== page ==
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Minimum Energy Efficiency Standards

In this section

  1. Minimum Energy Efficiency Standards
  2. FAQ's

The Energy Efficiency (Private Rented Property) (England and Wales) Regulations 2015 introduced minimum energy efficiency standards (MEES) for domestic private rented properties in 2018. The regulations were introduced to improve the quality of private rented buildings in England and Wales, to increase the energy efficiency of the worst performing houses and buildings, to improve the comfort and conditions in privately rented homes and reduce fuel poverty.

Currently, privately rented properties must achieve an Energy Performance Certificate (EPC) rating of E or better or have a valid exemption registered.  The legislation prevents landlords from renting out a property with a rating of F or G. This applies to all new and existing tenancies.

The Government has issued MEES guidance for landlords.

What are we doing?

Our Private Sector Housing Team are investigating any potential breaches of the MEES regulations and enforcement action will be considered against landlords that fail to bring their property up to the required standard.  The onus is on the landlord to ensure that their property meets the MEES standards.

If a private sector landlord continues to rent a property with an EPC rating of F or G, a Compliance Notice and a Penalty Notice can be issued to the landlord together with a fine. If you believe a property is being rented out that does not meet the regulations you can report it below:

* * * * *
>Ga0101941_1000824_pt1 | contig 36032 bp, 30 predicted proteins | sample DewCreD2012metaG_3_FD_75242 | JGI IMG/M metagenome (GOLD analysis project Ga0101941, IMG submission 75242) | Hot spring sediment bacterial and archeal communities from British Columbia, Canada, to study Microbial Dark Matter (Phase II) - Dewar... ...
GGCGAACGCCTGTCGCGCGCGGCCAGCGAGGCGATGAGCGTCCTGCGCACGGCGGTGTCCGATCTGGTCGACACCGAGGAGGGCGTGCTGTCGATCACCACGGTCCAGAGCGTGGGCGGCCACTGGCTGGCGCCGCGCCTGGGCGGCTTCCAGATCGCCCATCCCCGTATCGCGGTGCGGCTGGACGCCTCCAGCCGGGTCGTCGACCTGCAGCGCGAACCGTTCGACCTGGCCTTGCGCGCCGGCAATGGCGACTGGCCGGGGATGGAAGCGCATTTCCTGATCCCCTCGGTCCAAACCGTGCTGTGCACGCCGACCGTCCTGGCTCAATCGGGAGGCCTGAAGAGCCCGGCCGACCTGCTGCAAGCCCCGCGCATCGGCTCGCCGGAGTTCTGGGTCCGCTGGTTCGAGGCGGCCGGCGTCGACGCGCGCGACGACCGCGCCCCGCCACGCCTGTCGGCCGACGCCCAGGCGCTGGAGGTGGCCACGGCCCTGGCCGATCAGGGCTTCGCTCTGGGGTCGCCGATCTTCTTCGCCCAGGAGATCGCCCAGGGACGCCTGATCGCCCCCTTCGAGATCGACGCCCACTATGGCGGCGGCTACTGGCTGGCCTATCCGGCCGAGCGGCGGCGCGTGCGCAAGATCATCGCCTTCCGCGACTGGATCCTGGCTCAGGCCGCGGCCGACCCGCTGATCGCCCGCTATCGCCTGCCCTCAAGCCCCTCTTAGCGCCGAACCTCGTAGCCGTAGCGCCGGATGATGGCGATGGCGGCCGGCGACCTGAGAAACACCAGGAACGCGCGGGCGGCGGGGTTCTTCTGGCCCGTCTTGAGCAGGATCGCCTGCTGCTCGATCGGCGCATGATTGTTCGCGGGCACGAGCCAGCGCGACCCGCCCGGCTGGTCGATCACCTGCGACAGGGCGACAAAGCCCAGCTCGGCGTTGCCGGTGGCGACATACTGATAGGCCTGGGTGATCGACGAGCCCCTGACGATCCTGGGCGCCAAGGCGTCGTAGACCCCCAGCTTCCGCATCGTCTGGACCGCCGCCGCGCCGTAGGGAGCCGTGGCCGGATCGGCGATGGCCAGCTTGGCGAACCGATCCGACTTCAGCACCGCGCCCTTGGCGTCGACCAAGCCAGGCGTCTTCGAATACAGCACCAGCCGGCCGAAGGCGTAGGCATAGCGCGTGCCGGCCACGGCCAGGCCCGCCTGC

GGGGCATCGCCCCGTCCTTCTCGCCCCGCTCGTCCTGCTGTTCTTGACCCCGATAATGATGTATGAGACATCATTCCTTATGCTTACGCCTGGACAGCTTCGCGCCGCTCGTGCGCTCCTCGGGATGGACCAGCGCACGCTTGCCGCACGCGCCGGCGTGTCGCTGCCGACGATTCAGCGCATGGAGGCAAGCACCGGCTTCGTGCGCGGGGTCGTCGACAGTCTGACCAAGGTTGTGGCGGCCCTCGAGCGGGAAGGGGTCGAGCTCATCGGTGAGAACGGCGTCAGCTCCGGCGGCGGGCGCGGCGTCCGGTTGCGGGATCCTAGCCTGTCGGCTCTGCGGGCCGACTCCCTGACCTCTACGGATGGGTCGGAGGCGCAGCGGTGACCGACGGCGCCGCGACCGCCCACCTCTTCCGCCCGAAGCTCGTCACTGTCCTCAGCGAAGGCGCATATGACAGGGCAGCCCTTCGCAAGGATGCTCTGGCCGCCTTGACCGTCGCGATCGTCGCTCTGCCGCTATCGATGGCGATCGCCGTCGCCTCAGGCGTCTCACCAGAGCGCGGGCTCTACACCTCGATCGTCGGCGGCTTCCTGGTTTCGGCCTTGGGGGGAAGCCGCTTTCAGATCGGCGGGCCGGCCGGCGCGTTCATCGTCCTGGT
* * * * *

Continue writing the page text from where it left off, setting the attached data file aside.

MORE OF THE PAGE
Report an issue with your property here

 

Landlord Responsibilites

Landlords must ensure all their properties have a valid EPC and their rented property meets at least an ‘E’ rating, unless a valid exemption has been registered.

Recommendations for improvements can be found on the EPC and might include:

  • Boiler renewal
  • Installation of radiator thermostats
  • Upgrade and install loft insulation
  • Install cavity wall insulation
  • Install energy efficient light bulbs

Properties with older EPC’s might have already undergone work to meet the required standard but the current EPC may no longer reflect the actual energy efficiency rating of the property.  Where a landlord has undertaken appropriate works already, then they should check their EPC’s and consider renewing them to reflect the upgrades which have already been undertaken. 

Although it may be possible to register an exemption in certain circumstances to comply with MEES, landlords should be mindful that poor energy efficiency may still need to be addressed. The Housing Act 2004 gives Local Authorities the power to enforce minimum Housing Standards in the private rented sector using the Housing Health and Safety Rating System (HHSRS).

The EPC rating of a property therefore cannot be considered in isolation. Even if a property meets an EPC E rating, landlords will need to ensure their property is provided with adequate heating and thermal comfort to ensure that there is not a serious Excess Cold hazard.  Local Authorities can issue penalties of up to £30,000 when hazards such as excess cold are identified in a property.